1. Deploy the ingress-controller helm chart on Oracle Kubernetes Engine (OKE)


    To deploy the ingress-controller Helm chart on Oracle Kubernetes Engine (OKE), you would typically need to perform the following steps:

    1. Set up the OKE cluster and configure your local environment to interact with it through kubectl.
    2. Install Helm on your local machine.
    3. Add the ingress-controller Helm chart repository, if it's not part of the stable repository set.
    4. Use Helm to deploy the ingress-controller chart to your OKE cluster.

    With Pulumi, we can automate these steps and declare them as code using TypeScript. This provides us with the ability to track the state of our resources, share and repeat deployments, and apply practices such as version control and code review to our infrastructure.

    Below, I'll guide you through a Pulumi TypeScript program that performs this deployment:

    1. Ensure you have the necessary Pulumi providers installed for interacting with Kubernetes and Oracle Cloud Infrastructure (OCI).

      • The @pulumi/kubernetes package is used to interact with Kubernetes clusters.
      • The @pulumi/oci package is used to provision and manage resources in Oracle Cloud Infrastructure.
    2. Instantiate the OKE cluster using the OCI provider. If you already have a cluster, you can use the Kubernetes provider to configure kubectl.

    3. Use the Pulumi Kubernetes provider to deploy the ingress-controller Helm chart.

    Here's how the program might look like:

    import * as pulumi from "@pulumi/pulumi"; import * as oci from "@pulumi/oci"; import * as k8s from "@pulumi/kubernetes"; // We begin by creating an Oracle Kubernetes Engine cluster. Here, you will need // to specify the compartment ID, VCN ID and other cluster-related configurations. // For this example, we assume these resources are already created and we have their IDs. const okeCluster = new oci.ContainerEngine.Cluster("okeCluster", { // Replace these with actual values from your OCI environment. compartmentId: "compartment-id", vcnId: "vcn-id", kubernetesVersion: "v1.20.8", options: { serviceLbSubnetIds: ["subnet-id1", "subnet-id2"], // Add other options as needed. }, }); // Once the cluster is provisioned, we need to fetch the kubeconfig file that will // allow us to connect to the Kubernetes cluster. The OKE cluster creation can take // some time so this resource depends on the okeCluster. const kubeconfig = pulumi.all([okeCluster.name, okeCluster.id]).apply(([name, id]) => oci.ContainerEngine.getClusterKubeconfig({ name: name, clusterId: id, }), ); // Now we use the kubeconfig to configure the Kubernetes provider. const k8sProvider = new k8s.Provider("oke-k8s", { kubeconfig: kubeconfig.rawConfig, }); // Next, we deploy the ingress-controller Helm chart. Note that you may need to // replace the chart version with the one you wish to use and potentially add the // repository where the ingress-controller chart is located using helm.repository(...). const ingressControllerChart = new k8s.helm.v3.Chart("nginx-ingress", { chart: "ingress-nginx", version: "3.7.1", // Replace with your desired chart version namespace: "kube-system", // Values can be customized depending on your ingress-controller requirements. values: { controller: { replicaCount: 2, service: { type: "LoadBalancer", }, }, }, }, { provider: k8sProvider }); // Export the endpoint to access the ingress controller. This assumes that the Service // is of type LoadBalancer, which will not have an endpoint until the service is provisioned. export const ingressEndpoint = ingressControllerChart.getResourceProperty("v1/Service", "kube-system/nginx-ingress-ingress-nginx-controller", "status") .apply(status => status.loadBalancer?.ingress?.[0]?.ip || status.loadBalancer?.ingress?.[0]?.hostname);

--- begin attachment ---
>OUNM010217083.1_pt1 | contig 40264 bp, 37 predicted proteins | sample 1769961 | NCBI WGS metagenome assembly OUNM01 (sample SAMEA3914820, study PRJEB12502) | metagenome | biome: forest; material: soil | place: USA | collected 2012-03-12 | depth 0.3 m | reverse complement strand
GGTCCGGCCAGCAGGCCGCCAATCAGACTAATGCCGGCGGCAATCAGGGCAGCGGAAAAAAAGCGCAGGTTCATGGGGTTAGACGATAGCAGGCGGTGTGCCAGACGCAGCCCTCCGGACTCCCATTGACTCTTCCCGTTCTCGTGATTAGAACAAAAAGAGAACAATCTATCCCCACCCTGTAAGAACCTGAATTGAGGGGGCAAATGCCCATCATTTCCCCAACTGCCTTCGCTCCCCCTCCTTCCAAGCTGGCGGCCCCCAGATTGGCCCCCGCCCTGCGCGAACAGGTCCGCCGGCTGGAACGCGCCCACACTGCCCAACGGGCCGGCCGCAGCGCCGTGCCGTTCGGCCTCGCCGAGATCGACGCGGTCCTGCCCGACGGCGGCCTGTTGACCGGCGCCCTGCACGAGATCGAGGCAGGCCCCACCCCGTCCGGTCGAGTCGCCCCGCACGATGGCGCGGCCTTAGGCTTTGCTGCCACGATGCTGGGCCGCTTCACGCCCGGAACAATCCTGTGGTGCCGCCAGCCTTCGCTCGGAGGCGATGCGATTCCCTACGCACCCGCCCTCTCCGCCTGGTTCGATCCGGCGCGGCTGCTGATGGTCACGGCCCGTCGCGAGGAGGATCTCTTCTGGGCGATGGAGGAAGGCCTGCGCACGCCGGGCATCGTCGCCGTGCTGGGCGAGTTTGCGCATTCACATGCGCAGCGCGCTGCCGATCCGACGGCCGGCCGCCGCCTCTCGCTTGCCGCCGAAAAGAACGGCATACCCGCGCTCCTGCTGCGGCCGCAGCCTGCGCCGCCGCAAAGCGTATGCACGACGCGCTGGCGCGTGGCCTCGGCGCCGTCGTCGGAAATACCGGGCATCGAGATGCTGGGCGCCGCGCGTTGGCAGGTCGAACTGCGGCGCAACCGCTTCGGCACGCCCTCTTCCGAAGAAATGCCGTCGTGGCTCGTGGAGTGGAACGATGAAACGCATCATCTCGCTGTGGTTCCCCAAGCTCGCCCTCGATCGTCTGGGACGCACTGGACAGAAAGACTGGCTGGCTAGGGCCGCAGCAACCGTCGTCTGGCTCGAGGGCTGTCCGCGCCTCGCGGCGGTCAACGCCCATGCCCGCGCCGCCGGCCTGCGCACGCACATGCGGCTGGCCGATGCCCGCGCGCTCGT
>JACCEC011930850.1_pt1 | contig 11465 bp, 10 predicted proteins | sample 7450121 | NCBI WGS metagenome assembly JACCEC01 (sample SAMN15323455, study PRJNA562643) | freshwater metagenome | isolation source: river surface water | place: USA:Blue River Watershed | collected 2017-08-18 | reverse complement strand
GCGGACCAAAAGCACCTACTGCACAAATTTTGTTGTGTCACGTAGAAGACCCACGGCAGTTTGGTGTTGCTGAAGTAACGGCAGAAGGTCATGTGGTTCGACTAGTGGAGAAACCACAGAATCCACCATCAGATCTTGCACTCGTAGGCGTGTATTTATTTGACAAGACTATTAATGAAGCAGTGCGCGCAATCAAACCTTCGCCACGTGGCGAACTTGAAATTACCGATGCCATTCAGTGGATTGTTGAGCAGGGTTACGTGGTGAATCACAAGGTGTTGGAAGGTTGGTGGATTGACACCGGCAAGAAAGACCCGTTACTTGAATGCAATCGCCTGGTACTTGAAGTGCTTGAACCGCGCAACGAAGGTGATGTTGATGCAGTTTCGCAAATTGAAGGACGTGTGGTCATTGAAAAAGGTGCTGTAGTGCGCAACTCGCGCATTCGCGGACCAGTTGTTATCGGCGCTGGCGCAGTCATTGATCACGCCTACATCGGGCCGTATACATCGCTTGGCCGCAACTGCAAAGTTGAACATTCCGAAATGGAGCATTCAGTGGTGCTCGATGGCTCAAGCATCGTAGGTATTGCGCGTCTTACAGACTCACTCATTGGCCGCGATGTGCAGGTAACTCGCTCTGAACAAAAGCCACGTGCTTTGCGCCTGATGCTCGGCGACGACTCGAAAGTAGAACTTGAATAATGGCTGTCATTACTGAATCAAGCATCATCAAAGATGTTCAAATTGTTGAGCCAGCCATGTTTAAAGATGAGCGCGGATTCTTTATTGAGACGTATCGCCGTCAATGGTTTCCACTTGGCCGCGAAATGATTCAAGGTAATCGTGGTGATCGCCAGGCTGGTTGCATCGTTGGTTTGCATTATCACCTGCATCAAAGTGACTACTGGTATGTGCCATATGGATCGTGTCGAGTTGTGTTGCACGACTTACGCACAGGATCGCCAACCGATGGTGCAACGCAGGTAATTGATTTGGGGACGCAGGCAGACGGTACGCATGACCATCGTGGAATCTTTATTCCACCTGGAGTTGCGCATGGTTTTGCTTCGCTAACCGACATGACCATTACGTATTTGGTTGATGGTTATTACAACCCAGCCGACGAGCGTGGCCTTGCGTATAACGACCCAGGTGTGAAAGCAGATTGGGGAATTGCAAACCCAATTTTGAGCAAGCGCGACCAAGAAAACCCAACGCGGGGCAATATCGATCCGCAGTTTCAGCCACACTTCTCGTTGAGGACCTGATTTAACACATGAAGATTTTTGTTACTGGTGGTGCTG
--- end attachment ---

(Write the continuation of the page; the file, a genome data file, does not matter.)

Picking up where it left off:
In this program:

    • We create an instance of the OKE cluster with OCI-specific details.
    • We retrieve the kubeconfig using oci.ContainerEngine.getClusterKubeconfig.
    • We set up the Kubernetes provider with the kubeconfig to connect to the cluster.
    • We use the @pulumi/kubernetes Helm chart resource to deploy the ingress-controller to the Kubernetes cluster created in OKE.

    Finally, we export the endpoint of the ingress-controller service. Please note that after the Helm chart is deployed, it might take a few minutes for the LoadBalancer service to receive an external IP address or hostname from the cloud provider.

    Before running this Pulumi program, ensure that Pulumi CLI is installed and the OCI configuration is set up with appropriate credentials and default region to communicate with the Oracle Cloud Infrastructure. You can run this program with the Pulumi CLI commands pulumi up to create or update resources, and pulumi destroy to clean up all resources.

    Remember to install the Pulumi OCI and Kubernetes SDKs using npm or yarn before executing the program:

    npm install @pulumi/pulumi @pulumi/oci @pulumi/kubernetes

    This should give you a solid starting point to deploy the ingress controller on Oracle Kubernetes Engine using Pulumi.